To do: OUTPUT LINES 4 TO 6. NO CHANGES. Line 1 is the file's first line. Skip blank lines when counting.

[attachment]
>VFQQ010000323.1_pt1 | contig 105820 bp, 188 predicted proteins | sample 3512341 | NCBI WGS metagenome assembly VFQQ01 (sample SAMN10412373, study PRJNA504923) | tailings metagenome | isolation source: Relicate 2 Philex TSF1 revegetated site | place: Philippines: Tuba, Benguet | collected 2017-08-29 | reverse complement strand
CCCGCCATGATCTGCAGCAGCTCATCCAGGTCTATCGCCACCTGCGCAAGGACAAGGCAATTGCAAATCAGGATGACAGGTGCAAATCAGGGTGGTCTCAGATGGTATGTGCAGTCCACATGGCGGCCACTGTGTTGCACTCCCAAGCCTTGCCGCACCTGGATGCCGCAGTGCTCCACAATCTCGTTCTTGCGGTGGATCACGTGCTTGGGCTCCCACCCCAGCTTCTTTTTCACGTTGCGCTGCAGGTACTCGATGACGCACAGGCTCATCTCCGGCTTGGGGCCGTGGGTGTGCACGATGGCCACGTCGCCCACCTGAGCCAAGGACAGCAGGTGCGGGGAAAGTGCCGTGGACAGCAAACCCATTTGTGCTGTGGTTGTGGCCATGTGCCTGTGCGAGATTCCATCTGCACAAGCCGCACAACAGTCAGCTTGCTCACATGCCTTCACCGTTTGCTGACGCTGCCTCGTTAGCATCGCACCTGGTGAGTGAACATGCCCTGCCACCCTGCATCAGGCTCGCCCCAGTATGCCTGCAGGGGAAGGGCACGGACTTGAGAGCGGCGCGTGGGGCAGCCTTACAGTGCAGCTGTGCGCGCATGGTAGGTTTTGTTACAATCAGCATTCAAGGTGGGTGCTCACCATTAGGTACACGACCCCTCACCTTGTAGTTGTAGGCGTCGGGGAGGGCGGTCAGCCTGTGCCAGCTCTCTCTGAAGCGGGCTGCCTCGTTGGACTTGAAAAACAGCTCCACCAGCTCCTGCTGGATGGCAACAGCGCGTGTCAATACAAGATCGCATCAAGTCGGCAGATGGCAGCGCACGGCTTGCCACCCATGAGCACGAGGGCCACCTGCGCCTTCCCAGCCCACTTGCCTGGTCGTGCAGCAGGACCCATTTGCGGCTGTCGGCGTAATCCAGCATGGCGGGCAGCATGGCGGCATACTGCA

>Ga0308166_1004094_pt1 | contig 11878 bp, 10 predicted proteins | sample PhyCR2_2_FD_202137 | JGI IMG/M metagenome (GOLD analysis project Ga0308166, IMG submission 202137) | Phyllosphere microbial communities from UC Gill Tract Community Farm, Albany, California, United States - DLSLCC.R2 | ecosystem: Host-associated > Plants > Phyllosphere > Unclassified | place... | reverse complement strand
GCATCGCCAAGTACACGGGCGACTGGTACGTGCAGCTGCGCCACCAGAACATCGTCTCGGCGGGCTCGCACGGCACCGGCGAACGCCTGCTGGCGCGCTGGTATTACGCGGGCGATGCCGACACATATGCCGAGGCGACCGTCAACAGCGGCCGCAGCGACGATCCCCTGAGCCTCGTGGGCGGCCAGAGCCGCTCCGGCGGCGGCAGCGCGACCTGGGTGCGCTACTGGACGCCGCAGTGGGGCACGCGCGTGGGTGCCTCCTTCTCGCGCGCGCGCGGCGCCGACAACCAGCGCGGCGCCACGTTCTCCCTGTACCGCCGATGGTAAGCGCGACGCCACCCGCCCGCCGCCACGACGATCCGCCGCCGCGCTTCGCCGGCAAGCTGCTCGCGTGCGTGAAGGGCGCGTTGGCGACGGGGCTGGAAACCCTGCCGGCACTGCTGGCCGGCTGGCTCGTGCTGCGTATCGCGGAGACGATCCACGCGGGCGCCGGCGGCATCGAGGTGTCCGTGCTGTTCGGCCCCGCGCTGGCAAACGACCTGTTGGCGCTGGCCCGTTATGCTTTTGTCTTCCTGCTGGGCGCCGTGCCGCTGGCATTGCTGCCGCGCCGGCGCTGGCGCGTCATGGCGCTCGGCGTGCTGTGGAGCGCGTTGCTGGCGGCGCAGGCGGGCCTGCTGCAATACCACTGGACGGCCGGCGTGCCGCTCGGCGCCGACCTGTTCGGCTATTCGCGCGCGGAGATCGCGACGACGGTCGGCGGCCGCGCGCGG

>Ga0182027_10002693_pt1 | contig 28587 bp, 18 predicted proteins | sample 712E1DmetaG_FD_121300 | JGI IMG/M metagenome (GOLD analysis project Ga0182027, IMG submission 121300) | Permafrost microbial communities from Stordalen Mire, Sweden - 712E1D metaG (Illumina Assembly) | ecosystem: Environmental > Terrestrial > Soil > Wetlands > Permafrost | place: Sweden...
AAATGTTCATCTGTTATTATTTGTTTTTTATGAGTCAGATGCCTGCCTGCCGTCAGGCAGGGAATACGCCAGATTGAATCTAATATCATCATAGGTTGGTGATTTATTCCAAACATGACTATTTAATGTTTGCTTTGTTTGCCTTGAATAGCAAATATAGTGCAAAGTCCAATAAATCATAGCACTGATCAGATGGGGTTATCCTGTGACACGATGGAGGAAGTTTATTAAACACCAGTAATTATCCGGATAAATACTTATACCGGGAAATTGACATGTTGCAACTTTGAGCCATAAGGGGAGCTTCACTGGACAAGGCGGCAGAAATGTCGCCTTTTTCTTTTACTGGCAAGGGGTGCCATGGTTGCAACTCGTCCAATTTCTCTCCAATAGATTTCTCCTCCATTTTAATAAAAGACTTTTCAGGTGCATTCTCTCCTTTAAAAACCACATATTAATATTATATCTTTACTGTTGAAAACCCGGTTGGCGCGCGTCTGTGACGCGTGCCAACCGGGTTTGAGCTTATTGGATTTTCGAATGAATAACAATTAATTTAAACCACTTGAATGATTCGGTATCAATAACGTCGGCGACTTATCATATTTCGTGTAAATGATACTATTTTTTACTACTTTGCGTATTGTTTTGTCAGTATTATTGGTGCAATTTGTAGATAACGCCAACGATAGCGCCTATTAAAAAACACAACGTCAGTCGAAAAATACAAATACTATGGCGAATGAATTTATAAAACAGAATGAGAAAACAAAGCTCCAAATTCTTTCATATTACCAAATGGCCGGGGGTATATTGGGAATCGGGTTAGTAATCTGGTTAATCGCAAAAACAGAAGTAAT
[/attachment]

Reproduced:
GCATCGCCAAGTACACGGGCGACTGGTACGTGCAGCTGCGCCACCAGAACATCGTCTCGGCGGGCTCGCACGGCACCGGCGAACGCCTGCTGGCGCGCTGGTATTACGCGGGCGATGCCGACACATATGCCGAGGCGACCGTCAACAGCGGCCGCAGCGACGATCCCCTGAGCCTCGTGGGCGGCCAGAGCCGCTCCGGCGGCGGCAGCGCGACCTGGGTGCGCTACTGGACGCCGCAGTGGGGCACGCGCGTGGGTGCCTCCTTCTCGCGCGCGCGCGGCGCCGACAACCAGCGCGGCGCCACGTTCTCCCTGTACCGCCGATGGTAAGCGCGACGCCACCCGCCCGCCGCCACGACGATCCGCCGCCGCGCTTCGCCGGCAAGCTGCTCGCGTGCGTGAAGGGCGCGTTGGCGACGGGGCTGGAAACCCTGCCGGCACTGCTGGCCGGCTGGCTCGTGCTGCGTATCGCGGAGACGATCCACGCGGGCGCCGGCGGCATCGAGGTGTCCGTGCTGTTCGGCCCCGCGCTGGCAAACGACCTGTTGGCGCTGGCCCGTTATGCTTTTGTCTTCCTGCTGGGCGCCGTGCCGCTGGCATTGCTGCCGCGCCGGCGCTGGCGCGTCATGGCGCTCGGCGTGCTGTGGAGCGCGTTGCTGGCGGCGCAGGCGGGCCTGCTGCAATACCACTGGACGGCCGGCGTGCCGCTCGGCGCCGACCTGTTCGGCTATTCGCGCGCGGAGATCGCGACGACGGTCGGCGGCCGCGCGCGG

>Ga0182027_10002693_pt1 | contig 28587 bp, 18 predicted proteins | sample 712E1DmetaG_FD_121300 | JGI IMG/M metagenome (GOLD analysis project Ga0182027, IMG submission 121300) | Permafrost microbial communities from Stordalen Mire, Sweden - 712E1D metaG (Illumina Assembly) | ecosystem: Environmental > Terrestrial > Soil > Wetlands > Permafrost | place: Sweden...
AAATGTTCATCTGTTATTATTTGTTTTTTATGAGTCAGATGCCTGCCTGCCGTCAGGCAGGGAATACGCCAGATTGAATCTAATATCATCATAGGTTGGTGATTTATTCCAAACATGACTATTTAATGTTTGCTTTGTTTGCCTTGAATAGCAAATATAGTGCAAAGTCCAATAAATCATAGCACTGATCAGATGGGGTTATCCTGTGACACGATGGAGGAAGTTTATTAAACACCAGTAATTATCCGGATAAATACTTATACCGGGAAATTGACATGTTGCAACTTTGAGCCATAAGGGGAGCTTCACTGGACAAGGCGGCAGAAATGTCGCCTTTTTCTTTTACTGGCAAGGGGTGCCATGGTTGCAACTCGTCCAATTTCTCTCCAATAGATTTCTCCTCCATTTTAATAAAAGACTTTTCAGGTGCATTCTCTCCTTTAAAAACCACATATTAATATTATATCTTTACTGTTGAAAACCCGGTTGGCGCGCGTCTGTGACGCGTGCCAACCGGGTTTGAGCTTATTGGATTTTCGAATGAATAACAATTAATTTAAACCACTTGAATGATTCGGTATCAATAACGTCGGCGACTTATCATATTTCGTGTAAATGATACTATTTTTTACTACTTTGCGTATTGTTTTGTCAGTATTATTGGTGCAATTTGTAGATAACGCCAACGATAGCGCCTATTAAAAAACACAACGTCAGTCGAAAAATACAAATACTATGGCGAATGAATTTATAAAACAGAATGAGAAAACAAAGCTCCAAATTCTTTCATATTACCAAATGGCCGGGGGTATATTGGGAATCGGGTTAGTAATCTGGTTAATCGCAAAAACAGAAGTAAT